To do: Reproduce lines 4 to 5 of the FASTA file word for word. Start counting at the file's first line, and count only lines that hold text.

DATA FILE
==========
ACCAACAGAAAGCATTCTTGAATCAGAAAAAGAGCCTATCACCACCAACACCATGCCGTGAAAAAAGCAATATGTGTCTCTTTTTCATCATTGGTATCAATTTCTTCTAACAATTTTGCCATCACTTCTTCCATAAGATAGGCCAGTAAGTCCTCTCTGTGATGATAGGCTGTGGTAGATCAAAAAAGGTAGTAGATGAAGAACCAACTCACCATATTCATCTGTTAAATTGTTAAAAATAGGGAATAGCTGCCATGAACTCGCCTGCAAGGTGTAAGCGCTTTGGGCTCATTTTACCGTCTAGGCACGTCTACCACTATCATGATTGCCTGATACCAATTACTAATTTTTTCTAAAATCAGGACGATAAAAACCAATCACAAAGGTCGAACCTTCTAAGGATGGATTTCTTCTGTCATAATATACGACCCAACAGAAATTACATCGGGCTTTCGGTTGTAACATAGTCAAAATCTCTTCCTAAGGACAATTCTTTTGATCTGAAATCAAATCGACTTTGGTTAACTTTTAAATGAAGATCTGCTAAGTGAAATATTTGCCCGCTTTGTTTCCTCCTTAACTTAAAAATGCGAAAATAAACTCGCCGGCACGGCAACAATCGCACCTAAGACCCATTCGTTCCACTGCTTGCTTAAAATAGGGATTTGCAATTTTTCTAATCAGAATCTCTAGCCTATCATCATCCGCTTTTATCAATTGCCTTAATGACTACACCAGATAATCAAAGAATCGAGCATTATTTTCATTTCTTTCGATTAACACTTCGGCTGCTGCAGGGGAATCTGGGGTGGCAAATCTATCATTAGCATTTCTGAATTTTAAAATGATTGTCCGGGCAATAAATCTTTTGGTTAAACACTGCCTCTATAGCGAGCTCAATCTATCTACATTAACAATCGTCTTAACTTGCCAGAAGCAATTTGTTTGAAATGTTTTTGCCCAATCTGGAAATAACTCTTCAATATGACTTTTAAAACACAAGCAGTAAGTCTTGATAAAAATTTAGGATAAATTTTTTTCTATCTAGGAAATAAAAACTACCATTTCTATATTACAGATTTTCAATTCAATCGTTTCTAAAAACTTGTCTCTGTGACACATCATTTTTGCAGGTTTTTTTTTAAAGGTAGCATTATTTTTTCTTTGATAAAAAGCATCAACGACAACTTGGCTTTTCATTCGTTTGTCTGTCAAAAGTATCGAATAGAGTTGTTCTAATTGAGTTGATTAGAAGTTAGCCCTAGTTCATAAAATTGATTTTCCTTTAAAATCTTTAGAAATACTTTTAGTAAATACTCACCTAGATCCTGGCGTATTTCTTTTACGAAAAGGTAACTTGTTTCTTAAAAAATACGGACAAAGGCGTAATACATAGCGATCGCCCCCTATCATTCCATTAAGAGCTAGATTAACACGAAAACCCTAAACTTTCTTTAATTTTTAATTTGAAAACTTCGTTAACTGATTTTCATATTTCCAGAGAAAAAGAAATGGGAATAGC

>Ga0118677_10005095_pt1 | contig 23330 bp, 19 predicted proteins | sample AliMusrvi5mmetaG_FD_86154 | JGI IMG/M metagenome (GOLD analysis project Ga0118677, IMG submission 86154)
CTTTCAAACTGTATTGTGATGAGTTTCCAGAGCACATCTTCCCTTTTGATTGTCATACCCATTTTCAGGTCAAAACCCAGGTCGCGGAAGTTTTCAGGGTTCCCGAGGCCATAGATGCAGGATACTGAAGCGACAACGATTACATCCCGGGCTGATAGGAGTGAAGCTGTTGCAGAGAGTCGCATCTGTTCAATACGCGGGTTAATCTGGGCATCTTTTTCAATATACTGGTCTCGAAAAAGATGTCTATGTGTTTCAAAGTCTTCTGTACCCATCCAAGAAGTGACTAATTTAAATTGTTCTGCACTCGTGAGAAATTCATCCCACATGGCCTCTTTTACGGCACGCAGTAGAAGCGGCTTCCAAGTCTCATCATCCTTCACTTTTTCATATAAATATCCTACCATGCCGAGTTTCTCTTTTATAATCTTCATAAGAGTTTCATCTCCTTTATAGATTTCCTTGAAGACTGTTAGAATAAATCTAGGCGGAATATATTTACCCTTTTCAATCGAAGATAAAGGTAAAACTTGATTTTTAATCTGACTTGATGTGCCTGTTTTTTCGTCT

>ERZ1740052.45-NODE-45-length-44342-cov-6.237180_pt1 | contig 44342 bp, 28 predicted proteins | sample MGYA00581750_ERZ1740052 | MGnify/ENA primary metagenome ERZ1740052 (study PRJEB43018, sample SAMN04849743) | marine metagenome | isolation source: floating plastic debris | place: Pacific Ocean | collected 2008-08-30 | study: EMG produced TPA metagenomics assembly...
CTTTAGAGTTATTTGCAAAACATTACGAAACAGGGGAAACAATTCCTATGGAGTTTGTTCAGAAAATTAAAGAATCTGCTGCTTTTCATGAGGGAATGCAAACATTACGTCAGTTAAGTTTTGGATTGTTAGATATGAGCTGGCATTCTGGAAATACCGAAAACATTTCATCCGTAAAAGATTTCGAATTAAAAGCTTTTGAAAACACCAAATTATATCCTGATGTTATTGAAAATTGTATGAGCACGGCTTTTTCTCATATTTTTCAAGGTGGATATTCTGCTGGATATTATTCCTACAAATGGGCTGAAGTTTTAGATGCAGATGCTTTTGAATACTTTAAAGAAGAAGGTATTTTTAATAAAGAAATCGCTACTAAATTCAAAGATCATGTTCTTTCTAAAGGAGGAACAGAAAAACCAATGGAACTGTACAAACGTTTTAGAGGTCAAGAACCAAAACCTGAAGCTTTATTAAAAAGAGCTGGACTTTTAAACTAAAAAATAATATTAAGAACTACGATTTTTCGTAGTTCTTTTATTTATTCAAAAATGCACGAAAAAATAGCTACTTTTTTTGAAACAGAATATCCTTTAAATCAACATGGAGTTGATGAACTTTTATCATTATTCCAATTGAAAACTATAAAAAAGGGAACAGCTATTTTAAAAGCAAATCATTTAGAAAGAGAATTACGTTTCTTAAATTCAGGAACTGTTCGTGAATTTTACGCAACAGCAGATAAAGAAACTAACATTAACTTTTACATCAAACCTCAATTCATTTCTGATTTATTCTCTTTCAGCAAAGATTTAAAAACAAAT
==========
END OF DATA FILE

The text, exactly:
>ERZ1740052.45-NODE-45-length-44342-cov-6.237180_pt1 | contig 44342 bp, 28 predicted proteins | sample MGYA00581750_ERZ1740052 | MGnify/ENA primary metagenome ERZ1740052 (study PRJEB43018, sample SAMN04849743) | marine metagenome | isolation source: floating plastic debris | place: Pacific Ocean | collected 2008-08-30 | study: EMG produced TPA metagenomics assembly...
CTTTAGAGTTATTTGCAAAACATTACGAAACAGGGGAAACAATTCCTATGGAGTTTGTTCAGAAAATTAAAGAATCTGCTGCTTTTCATGAGGGAATGCAAACATTACGTCAGTTAAGTTTTGGATTGTTAGATATGAGCTGGCATTCTGGAAATACCGAAAACATTTCATCCGTAAAAGATTTCGAATTAAAAGCTTTTGAAAACACCAAATTATATCCTGATGTTATTGAAAATTGTATGAGCACGGCTTTTTCTCATATTTTTCAAGGTGGATATTCTGCTGGATATTATTCCTACAAATGGGCTGAAGTTTTAGATGCAGATGCTTTTGAATACTTTAAAGAAGAAGGTATTTTTAATAAAGAAATCGCTACTAAATTCAAAGATCATGTTCTTTCTAAAGGAGGAACAGAAAAACCAATGGAACTGTACAAACGTTTTAGAGGTCAAGAACCAAAACCTGAAGCTTTATTAAAAAGAGCTGGACTTTTAAACTAAAAAATAATATTAAGAACTACGATTTTTCGTAGTTCTTTTATTTATTCAAAAATGCACGAAAAAATAGCTACTTTTTTTGAAACAGAATATCCTTTAAATCAACATGGAGTTGATGAACTTTTATCATTATTCCAATTGAAAACTATAAAAAAGGGAACAGCTATTTTAAAAGCAAATCATTTAGAAAGAGAATTACGTTTCTTAAATTCAGGAACTGTTCGTGAATTTTACGCAACAGCAGATAAAGAAACTAACATTAACTTTTACATCAAACCTCAATTCATTTCTGATTTATTCTCTTTCAGCAAAGATTTAAAAACAAAT